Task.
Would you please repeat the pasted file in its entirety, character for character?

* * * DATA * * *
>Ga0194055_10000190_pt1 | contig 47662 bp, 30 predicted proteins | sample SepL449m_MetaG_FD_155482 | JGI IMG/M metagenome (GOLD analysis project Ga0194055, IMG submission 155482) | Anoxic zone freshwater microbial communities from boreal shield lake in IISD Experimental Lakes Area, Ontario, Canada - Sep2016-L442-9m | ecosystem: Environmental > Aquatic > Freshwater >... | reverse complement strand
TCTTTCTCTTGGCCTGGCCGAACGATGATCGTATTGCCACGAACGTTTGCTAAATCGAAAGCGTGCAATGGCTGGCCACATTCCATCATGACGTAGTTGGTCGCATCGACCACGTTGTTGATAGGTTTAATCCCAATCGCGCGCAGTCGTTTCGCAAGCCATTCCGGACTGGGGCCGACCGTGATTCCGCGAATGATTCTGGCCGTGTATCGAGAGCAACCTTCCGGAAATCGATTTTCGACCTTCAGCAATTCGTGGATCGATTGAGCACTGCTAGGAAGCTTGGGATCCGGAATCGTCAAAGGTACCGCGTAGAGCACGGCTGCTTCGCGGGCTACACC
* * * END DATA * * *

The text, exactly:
>Ga0194055_10000190_pt1 | contig 47662 bp, 30 predicted proteins | sample SepL449m_MetaG_FD_155482 | JGI IMG/M metagenome (GOLD analysis project Ga0194055, IMG submission 155482) | Anoxic zone freshwater microbial communities from boreal shield lake in IISD Experimental Lakes Area, Ontario, Canada - Sep2016-L442-9m | ecosystem: Environmental > Aquatic > Freshwater >... | reverse complement strand
TCTTTCTCTTGGCCTGGCCGAACGATGATCGTATTGCCACGAACGTTTGCTAAATCGAAAGCGTGCAATGGCTGGCCACATTCCATCATGACGTAGTTGGTCGCATCGACCACGTTGTTGATAGGTTTAATCCCAATCGCGCGCAGTCGTTTCGCAAGCCATTCCGGACTGGGGCCGACCGTGATTCCGCGAATGATTCTGGCCGTGTATCGAGAGCAACCTTCCGGAAATCGATTTTCGACCTTCAGCAATTCGTGGATCGATTGAGCACTGCTAGGAAGCTTGGGATCCGGAATCGTCAAAGGTACCGCGTAGAGCACGGCTGCTTCGCGGGCTACACC